Conference notes: 26th March

I trust that overseas visitors to Planet Under Pressure 2012 will seek to broaden their understanding of English culture by the study of our tabloid press. Here’s the headline about the conference in today’s online edition of The Sun:

Epochalypse now

There’s an image of a nuclear explosion but no sign of Marlon Brando.

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Those of us in the development sector are bound to filter this type of event for its signals on global food security, the pivotal issue. Today was positive on balance.

“I am going to be arguing for the shift to sustainable agriculture to be one of the main areas to progress at Rio+20,” promised Caroline Spelman, making the token government minister appearance.

Her government’s chief scientific adviser, Sir John Beddington, mentioned in a panel discussion his view that the yields achieved by small farmers in Africa could be increased by a factor of 3-4 with relatively modest intervention. We’ll hear more from Sir John in the media launch of the report of the Commission on Sustainable Agriculture and Climate Change on Wednesday.

Predictions for South Asia sound less positive. The main afternoon session on food was led by Marianne Banziger, one of the many representatives of the Consultative Group on International Agricultural Research (CGIAR). She said:

Farmers in the Indo-Gangetic Plains now grow wheat for 700 million people. But the encroachment of heat on these plains is expected to reduce yields 20–30% by 2050

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Such tweeting as there was from the assembled delegates suggests that the speech by Professor Anthony Giddens was the day’s highlight. They appeared not to be put out that the LSE Emeritus Professor was largely replaying a three year-old tape of a summary of his well-known book, The Politics of Climate Change.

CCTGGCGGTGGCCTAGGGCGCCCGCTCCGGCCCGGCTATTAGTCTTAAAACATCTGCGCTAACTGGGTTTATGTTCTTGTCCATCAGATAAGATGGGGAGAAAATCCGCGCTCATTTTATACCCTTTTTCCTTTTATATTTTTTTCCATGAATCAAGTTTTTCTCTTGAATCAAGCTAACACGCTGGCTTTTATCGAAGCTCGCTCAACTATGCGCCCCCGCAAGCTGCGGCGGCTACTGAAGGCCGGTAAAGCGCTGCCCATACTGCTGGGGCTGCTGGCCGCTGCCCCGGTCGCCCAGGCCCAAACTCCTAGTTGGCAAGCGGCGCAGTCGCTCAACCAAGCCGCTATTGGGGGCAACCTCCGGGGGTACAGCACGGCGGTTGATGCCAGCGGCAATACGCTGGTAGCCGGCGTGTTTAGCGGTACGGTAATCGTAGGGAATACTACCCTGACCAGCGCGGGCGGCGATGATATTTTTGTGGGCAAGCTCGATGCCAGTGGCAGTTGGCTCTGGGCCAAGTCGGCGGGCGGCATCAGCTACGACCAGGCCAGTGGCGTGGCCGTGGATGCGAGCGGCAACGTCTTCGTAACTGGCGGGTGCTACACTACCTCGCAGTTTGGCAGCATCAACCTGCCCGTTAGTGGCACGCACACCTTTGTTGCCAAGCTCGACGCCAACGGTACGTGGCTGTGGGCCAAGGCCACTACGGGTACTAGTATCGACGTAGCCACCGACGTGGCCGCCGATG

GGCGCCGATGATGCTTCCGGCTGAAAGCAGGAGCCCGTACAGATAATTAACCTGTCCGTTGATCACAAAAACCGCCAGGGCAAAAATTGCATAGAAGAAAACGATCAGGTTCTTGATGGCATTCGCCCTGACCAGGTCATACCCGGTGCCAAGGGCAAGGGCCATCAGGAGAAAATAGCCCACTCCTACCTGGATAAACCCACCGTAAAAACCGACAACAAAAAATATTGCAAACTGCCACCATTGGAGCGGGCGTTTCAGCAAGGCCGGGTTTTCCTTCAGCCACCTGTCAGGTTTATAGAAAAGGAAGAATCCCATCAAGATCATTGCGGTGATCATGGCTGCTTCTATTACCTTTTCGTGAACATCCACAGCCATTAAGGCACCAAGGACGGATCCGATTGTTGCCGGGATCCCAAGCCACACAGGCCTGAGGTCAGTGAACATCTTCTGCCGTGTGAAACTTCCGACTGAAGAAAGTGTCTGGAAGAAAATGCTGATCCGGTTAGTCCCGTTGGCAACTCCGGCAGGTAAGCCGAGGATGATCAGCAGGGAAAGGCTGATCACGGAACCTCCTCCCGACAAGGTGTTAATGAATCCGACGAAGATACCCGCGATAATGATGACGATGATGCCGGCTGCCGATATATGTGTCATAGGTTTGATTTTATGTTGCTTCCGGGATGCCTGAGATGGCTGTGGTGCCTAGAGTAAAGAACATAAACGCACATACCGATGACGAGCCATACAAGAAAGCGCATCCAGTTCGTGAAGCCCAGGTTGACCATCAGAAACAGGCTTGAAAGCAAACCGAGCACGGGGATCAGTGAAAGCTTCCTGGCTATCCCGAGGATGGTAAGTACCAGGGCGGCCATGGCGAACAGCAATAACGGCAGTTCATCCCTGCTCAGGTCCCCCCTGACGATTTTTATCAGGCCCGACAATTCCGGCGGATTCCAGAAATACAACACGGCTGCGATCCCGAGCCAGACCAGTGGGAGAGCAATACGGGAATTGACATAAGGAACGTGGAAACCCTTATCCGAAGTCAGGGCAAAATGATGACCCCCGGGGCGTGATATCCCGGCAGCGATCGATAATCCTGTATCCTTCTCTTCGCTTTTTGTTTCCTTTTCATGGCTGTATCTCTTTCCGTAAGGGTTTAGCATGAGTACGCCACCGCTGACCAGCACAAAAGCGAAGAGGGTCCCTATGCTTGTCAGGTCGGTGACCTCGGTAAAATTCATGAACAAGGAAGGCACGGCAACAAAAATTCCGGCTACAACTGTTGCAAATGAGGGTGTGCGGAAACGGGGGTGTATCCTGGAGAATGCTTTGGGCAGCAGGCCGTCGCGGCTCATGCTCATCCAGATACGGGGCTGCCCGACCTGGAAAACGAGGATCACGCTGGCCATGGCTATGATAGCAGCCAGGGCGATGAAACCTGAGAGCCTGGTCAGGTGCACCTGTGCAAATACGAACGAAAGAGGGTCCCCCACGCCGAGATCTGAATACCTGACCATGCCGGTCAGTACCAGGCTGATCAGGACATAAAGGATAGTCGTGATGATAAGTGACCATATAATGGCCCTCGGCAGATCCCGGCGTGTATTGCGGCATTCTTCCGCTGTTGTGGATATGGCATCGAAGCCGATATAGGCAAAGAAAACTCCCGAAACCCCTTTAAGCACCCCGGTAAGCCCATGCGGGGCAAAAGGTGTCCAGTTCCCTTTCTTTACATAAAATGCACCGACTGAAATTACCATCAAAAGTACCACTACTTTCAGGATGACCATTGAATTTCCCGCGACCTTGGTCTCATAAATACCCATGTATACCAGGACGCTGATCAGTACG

This work has remained popular because it knocks the UN regime for climate negotiations and, to a lesser extent, the green movement.

Whilst acknowledging the Professor’s authority on international politics, many of us from the NGO sector suspect he may be a little shaky on climate change and global poverty.

Our prejudices were duly strengthened by today’s performance which included this extraordinary passage:

Climate change so far as we know is irrevocable. It’s therefore similar to some processes of sustainability but very different to some other major world problems. For example you take global poverty – it’s a very bad thing and we know it will intersect with climate change and so forth but, if global poverty is the same in 2050 as it is now, it will still be a very bad thing. In the case of climate change, the greenhouse gas emissions are going into atmosphere the whole time. We have no way, pending some major new invention, of getting these gases out the atmosphere.

I’ll leave it to students of development studies to unravel this nonsense.

Both Lord Giddens and Sir John Beddington scratched their heads in disbelief that governments could be so disdainful of the evidence on environmental breakdown. They should go along to a session on Wednesday: “essential psychological and social concept for collective response,” convened by Kari Marie Norgaard of the University of Oregon.

Ms Norgaard released a teaser for her ideas today.

This kind of cultural resistance to very significant social threat is something that we would expect…..(it) is comparable to what happened with challenges to racism or slavery in the US South.

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Another invocation of history came from Rowan Douglas, the financial sector’s representative on this morning’s panel. My first impression was of a highly polished corporate conference schmoozer but, having set prejudice aside, the smooth words turned out to be quite interesting.

Douglas suggested that contemporary environmentalism is an urban reincarnation of the 18th century romantic movement.

(this) was a response to the industrial revolution about man being at one with nature and it was a concern that somehow we were becoming disconnected from nature

He then spoiled the analogy by attributing it to modern financial trends. How much easier it would have been to quote a few lines, especially given the fine spring weather and the nouveau-Docklands setting:

This City now doth, like a garment, wear
The beauty of the morning; silent, bare,
Ships, towers, domes, theatres, and temples lie
Open unto the fields, and to the sky;
All bright and glittering in the smokeless air.

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this article was first published by OneWorld UK

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